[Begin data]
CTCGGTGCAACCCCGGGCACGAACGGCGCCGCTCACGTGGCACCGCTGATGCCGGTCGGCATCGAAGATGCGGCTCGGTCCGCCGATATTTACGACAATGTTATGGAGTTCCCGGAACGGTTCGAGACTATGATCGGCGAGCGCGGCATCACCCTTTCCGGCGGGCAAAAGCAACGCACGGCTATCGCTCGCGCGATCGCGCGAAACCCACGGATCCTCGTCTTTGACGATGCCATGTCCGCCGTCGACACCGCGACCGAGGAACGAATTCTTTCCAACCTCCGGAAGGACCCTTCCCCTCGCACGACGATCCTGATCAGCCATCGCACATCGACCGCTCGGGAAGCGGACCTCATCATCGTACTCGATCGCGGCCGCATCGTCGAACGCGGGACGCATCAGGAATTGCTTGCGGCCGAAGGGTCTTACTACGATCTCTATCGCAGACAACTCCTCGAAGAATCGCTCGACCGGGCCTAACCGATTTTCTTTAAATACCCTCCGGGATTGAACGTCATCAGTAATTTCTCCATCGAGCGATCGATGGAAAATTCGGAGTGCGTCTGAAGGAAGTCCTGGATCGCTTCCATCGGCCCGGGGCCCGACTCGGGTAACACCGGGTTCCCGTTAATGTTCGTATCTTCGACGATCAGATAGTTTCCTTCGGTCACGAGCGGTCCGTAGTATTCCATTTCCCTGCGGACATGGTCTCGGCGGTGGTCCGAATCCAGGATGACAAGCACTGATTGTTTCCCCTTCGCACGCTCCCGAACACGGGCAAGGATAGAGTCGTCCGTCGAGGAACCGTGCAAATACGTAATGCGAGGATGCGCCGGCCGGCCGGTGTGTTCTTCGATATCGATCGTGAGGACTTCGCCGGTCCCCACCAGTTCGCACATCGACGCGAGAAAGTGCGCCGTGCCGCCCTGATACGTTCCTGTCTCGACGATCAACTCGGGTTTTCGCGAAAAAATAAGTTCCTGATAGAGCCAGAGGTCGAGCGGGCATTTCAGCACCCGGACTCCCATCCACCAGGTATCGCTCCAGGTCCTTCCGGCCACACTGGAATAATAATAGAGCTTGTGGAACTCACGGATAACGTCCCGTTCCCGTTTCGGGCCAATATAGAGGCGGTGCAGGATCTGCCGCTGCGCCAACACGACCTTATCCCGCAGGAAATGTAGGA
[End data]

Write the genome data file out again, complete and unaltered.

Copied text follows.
CTCGGTGCAACCCCGGGCACGAACGGCGCCGCTCACGTGGCACCGCTGATGCCGGTCGGCATCGAAGATGCGGCTCGGTCCGCCGATATTTACGACAATGTTATGGAGTTCCCGGAACGGTTCGAGACTATGATCGGCGAGCGCGGCATCACCCTTTCCGGCGGGCAAAAGCAACGCACGGCTATCGCTCGCGCGATCGCGCGAAACCCACGGATCCTCGTCTTTGACGATGCCATGTCCGCCGTCGACACCGCGACCGAGGAACGAATTCTTTCCAACCTCCGGAAGGACCCTTCCCCTCGCACGACGATCCTGATCAGCCATCGCACATCGACCGCTCGGGAAGCGGACCTCATCATCGTACTCGATCGCGGCCGCATCGTCGAACGCGGGACGCATCAGGAATTGCTTGCGGCCGAAGGGTCTTACTACGATCTCTATCGCAGACAACTCCTCGAAGAATCGCTCGACCGGGCCTAACCGATTTTCTTTAAATACCCTCCGGGATTGAACGTCATCAGTAATTTCTCCATCGAGCGATCGATGGAAAATTCGGAGTGCGTCTGAAGGAAGTCCTGGATCGCTTCCATCGGCCCGGGGCCCGACTCGGGTAACACCGGGTTCCCGTTAATGTTCGTATCTTCGACGATCAGATAGTTTCCTTCGGTCACGAGCGGTCCGTAGTATTCCATTTCCCTGCGGACATGGTCTCGGCGGTGGTCCGAATCCAGGATGACAAGCACTGATTGTTTCCCCTTCGCACGCTCCCGAACACGGGCAAGGATAGAGTCGTCCGTCGAGGAACCGTGCAAATACGTAATGCGAGGATGCGCCGGCCGGCCGGTGTGTTCTTCGATATCGATCGTGAGGACTTCGCCGGTCCCCACCAGTTCGCACATCGACGCGAGAAAGTGCGCCGTGCCGCCCTGATACGTTCCTGTCTCGACGATCAACTCGGGTTTTCGCGAAAAAATAAGTTCCTGATAGAGCCAGAGGTCGAGCGGGCATTTCAGCACCCGGACTCCCATCCACCAGGTATCGCTCCAGGTCCTTCCGGCCACACTGGAATAATAATAGAGCTTGTGGAACTCACGGATAACGTCCCGTTCCCGTTTCGGGCCAATATAGAGGCGGTGCAGGATCTGCCGCTGCGCCAACACGACCTTATCCCGCAGGAAATGTAGGA